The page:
Published 2/27/2018 in The Maryland Daily Record
The year 2018 has started out with as fast a pace as I ever remember. My travel schedule to see clients has kicked off as we begin our planning, and people are focused on what lies ahead for the coming year.
Last week, I had the pleasure of visiting with a client and his trusted friend, whom he has selected to be involved in some aspects of his personal financial planning. This man and his family are simply extraordinary. My client has long raved about them, yet this meeting still caught me by surprise as I had no idea of the extent and the depth of how this interaction would impact me.
The backstory is that this family had four children until one of their identical twin sons was killed by a drunk driver in 2010 at the age of 21. This young man was across the country attending college when he was struck by a drunk driver, and, in the act of saving his girlfriend from the impact of the oncoming car, he lost his life. Eight years later, I was meeting this bereaved father within days of the anniversary of the accident. The look of grief in his eyes was evident. The exhaustion of a nagging ache that never really goes away yet here we were in this afternoon-long meeting together, forcing life to really go on.
We talked openly about aspects of the impact that his son’s death has caused. Unexpectedly, he shared the message that he delivered at the sentencing of the man who was drunk that night and driving the car that took his son’s young life. He spoke of forgiveness, and he used a term in Hebrew called Teshuva. The concept of forgiveness as a gift that we give ourselves is one that I learned many years ago when Oprah Winfrey interviewed the family survivors of murder victims and how they were able to forgive the offenders. It was controversial for many people to grasp how someone could decide to let go of the anger and instead chose compassion toward the very person who caused them such profound loss. This man and his family chose this path. It was remarkable to hear him talk about it in these terms.
Teshuva translated to English more literally means repentance but is also defined as a return. I interpret this to mean a second chance. He spoke of four key elements to the process: 1. Regret – One must make a confession of detailed responsibility without trying to reduce culpability. 2. Leaving the negativity behind – One must deeply listen to and understand the extent of the harm from the victim’s point of view. 3.Verbalization – One must provide reasonable restitution as the victim requests. 4. Resolution for the future – Given the exact same circumstance, one will now act differently.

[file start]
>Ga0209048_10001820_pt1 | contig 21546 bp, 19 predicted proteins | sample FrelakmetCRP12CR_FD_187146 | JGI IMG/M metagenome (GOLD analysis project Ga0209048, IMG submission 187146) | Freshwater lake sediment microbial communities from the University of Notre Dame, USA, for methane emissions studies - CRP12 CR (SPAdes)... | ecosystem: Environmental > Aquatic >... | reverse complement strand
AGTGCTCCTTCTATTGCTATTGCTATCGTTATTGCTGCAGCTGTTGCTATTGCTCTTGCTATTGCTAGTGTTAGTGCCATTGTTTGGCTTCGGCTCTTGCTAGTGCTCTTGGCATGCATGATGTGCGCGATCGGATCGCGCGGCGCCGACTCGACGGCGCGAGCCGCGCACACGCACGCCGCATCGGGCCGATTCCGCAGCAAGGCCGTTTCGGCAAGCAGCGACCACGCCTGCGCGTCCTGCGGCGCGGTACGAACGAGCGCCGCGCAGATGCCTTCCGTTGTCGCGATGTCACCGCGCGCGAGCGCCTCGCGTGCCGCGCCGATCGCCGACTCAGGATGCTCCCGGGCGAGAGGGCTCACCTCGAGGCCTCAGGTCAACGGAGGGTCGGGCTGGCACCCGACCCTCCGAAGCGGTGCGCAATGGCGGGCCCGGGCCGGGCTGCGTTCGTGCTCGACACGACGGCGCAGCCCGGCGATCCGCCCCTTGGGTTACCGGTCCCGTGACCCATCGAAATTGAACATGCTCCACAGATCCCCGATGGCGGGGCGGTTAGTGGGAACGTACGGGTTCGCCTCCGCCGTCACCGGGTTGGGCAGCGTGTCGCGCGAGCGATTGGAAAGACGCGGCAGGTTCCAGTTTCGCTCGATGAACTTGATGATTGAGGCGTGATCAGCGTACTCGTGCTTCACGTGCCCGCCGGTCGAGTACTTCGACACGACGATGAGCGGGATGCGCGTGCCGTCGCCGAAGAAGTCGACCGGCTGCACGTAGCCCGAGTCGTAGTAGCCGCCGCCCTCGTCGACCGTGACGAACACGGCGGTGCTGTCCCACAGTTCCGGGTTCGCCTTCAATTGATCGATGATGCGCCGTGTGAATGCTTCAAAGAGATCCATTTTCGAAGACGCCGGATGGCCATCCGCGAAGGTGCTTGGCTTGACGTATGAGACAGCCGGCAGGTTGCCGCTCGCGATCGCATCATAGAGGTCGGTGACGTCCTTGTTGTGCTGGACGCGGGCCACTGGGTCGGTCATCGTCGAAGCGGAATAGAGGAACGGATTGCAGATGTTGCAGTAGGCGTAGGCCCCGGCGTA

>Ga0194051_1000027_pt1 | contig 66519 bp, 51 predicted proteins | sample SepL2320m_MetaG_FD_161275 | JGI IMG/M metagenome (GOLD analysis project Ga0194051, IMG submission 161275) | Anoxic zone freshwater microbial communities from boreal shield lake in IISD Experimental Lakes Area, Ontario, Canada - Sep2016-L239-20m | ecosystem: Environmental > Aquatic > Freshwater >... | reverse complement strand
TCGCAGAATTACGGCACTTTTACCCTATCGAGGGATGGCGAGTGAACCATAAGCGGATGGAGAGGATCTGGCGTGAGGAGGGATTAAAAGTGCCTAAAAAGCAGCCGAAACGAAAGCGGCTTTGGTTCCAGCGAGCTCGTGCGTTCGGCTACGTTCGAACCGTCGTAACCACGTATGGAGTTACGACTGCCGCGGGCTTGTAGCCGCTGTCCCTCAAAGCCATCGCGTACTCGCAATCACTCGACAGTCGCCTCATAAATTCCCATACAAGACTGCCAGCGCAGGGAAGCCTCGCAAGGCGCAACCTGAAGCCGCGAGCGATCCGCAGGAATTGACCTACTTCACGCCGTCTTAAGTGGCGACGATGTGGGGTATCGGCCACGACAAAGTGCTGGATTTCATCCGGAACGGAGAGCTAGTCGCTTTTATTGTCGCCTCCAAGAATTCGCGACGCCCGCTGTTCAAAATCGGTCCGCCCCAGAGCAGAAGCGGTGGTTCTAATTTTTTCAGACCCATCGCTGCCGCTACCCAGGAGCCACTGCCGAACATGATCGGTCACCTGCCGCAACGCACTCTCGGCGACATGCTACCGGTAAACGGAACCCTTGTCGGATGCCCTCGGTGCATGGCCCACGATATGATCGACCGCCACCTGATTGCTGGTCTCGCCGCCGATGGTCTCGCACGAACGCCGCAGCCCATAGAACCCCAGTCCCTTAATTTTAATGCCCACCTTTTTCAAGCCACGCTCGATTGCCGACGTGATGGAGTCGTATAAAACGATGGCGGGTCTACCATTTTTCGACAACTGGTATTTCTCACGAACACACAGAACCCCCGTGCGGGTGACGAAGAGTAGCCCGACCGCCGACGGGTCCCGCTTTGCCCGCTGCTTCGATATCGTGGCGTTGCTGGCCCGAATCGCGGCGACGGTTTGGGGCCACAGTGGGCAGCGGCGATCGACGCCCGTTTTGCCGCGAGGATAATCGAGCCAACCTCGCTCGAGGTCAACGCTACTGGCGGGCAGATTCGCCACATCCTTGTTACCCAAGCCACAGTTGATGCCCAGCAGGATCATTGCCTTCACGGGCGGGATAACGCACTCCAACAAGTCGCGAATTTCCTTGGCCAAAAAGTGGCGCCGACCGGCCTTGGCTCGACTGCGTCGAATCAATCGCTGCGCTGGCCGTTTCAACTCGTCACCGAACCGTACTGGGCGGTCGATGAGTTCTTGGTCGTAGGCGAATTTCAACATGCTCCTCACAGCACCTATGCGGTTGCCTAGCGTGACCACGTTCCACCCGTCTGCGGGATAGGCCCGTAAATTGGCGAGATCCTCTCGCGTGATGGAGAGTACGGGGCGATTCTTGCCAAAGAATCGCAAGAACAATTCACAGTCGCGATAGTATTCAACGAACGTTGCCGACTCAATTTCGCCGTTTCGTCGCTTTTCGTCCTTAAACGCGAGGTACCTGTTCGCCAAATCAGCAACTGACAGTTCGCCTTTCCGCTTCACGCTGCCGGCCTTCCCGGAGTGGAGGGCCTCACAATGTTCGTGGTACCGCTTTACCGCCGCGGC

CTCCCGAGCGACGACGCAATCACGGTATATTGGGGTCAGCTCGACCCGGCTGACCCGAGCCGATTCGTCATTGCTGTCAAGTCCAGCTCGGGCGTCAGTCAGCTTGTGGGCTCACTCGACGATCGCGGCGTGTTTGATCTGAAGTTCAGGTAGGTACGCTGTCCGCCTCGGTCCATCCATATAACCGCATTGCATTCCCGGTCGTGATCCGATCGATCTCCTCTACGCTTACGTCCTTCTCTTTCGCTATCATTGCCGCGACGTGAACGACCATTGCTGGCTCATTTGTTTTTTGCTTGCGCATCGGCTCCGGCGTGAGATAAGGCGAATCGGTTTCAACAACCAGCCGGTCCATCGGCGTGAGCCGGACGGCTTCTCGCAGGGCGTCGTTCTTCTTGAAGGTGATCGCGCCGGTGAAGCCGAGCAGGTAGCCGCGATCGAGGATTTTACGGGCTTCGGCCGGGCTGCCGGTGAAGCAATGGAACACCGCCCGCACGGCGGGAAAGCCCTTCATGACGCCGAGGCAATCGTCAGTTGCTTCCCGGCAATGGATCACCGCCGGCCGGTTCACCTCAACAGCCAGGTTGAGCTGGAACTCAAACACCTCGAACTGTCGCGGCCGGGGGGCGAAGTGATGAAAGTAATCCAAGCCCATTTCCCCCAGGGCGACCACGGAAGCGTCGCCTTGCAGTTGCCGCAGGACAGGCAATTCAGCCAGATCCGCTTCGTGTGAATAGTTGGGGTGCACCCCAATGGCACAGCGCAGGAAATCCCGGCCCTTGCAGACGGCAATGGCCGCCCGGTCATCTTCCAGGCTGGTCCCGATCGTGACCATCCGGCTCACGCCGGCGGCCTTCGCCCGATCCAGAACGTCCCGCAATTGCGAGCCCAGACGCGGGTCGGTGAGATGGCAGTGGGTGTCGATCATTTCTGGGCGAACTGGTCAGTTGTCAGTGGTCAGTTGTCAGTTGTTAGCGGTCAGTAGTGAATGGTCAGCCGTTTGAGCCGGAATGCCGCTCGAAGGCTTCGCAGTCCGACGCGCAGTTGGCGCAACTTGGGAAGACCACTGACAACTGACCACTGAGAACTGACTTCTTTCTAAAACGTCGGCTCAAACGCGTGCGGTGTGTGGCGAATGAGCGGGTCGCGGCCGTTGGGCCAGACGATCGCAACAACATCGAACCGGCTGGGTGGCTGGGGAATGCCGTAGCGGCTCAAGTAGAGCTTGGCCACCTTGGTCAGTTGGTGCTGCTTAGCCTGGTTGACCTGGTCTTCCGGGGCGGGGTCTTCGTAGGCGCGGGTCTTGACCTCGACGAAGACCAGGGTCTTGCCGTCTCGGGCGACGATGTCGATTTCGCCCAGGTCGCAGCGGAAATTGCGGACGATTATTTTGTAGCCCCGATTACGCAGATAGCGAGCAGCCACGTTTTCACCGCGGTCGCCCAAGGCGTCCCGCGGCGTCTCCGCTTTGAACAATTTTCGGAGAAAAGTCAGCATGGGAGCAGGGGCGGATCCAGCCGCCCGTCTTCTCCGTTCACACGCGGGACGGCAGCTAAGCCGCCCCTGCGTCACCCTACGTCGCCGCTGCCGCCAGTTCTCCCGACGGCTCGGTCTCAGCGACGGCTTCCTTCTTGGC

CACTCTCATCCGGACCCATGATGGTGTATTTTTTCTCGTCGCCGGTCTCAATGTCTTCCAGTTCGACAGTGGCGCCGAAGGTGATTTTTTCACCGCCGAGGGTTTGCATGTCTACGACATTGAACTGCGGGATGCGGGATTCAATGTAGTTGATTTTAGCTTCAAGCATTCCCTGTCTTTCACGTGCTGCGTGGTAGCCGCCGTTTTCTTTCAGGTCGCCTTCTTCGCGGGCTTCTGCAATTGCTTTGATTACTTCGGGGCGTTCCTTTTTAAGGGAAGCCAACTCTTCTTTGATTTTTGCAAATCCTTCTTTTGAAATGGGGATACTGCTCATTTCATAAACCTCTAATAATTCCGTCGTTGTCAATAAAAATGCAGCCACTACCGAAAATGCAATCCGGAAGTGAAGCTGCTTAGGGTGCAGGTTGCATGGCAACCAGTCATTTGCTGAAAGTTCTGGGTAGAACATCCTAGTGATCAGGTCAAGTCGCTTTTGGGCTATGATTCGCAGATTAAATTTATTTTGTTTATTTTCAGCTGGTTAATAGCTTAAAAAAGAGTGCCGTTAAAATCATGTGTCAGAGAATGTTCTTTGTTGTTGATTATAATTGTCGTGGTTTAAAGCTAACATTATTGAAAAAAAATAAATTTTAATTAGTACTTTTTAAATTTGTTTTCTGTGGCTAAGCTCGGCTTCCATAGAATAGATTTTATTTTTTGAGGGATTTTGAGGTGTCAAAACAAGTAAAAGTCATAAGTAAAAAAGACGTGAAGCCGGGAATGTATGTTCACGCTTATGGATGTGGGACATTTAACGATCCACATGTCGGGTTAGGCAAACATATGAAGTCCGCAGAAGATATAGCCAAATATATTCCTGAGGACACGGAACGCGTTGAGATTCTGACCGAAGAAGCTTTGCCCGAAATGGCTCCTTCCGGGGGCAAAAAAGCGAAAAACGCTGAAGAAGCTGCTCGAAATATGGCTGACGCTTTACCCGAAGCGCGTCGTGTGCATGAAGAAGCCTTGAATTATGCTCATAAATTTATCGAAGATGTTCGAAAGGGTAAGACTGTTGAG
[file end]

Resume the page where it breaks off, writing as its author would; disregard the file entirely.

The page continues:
The message he shared to the offender in court was this, to paraphrase – it is not what you have done but what you will do in the future. We can’t change what has been done and the real crime beyond the obvious, which can’t be undone, will be to not seize the opportunity to make right the life that remains. Learn and grow from this mistake. You have a chance to do this.
The family supported a lesser sentence in an effort to allow for this process to have potential. This touched me in such a way to experience someone walking the walk. It might be easy or casual to say what we would do in a situation and here this family is living it. I am so drawn to their courage and conviction of such compassion. I could sense that this has helped to heal them in some way, knowing there is no way to completely ever truly heal.
During his life, Avi Schaefer was known as a young man looking to build connections to communities perceived to be at odds. The Israeli-Palestinian bridge was one that Avi cared deeply about promoting. In his memory, his family created the Avi Schaefer fund to help young adults become change-makers in their communities. It was this legacy that he left behind and this legacy that has inspired his family to carry on as they have. It is so rare to be moved by a person’s resolve in the face of deep tragedy and I am feeling so lucky to have had this experience with such an inspiring person.
To learn more about the Schaefers’ story and the Avi Schaefer Fund, please visit http://www.avischaeferfund.org/
—Dorie Fain, founder and CEO of &Wealth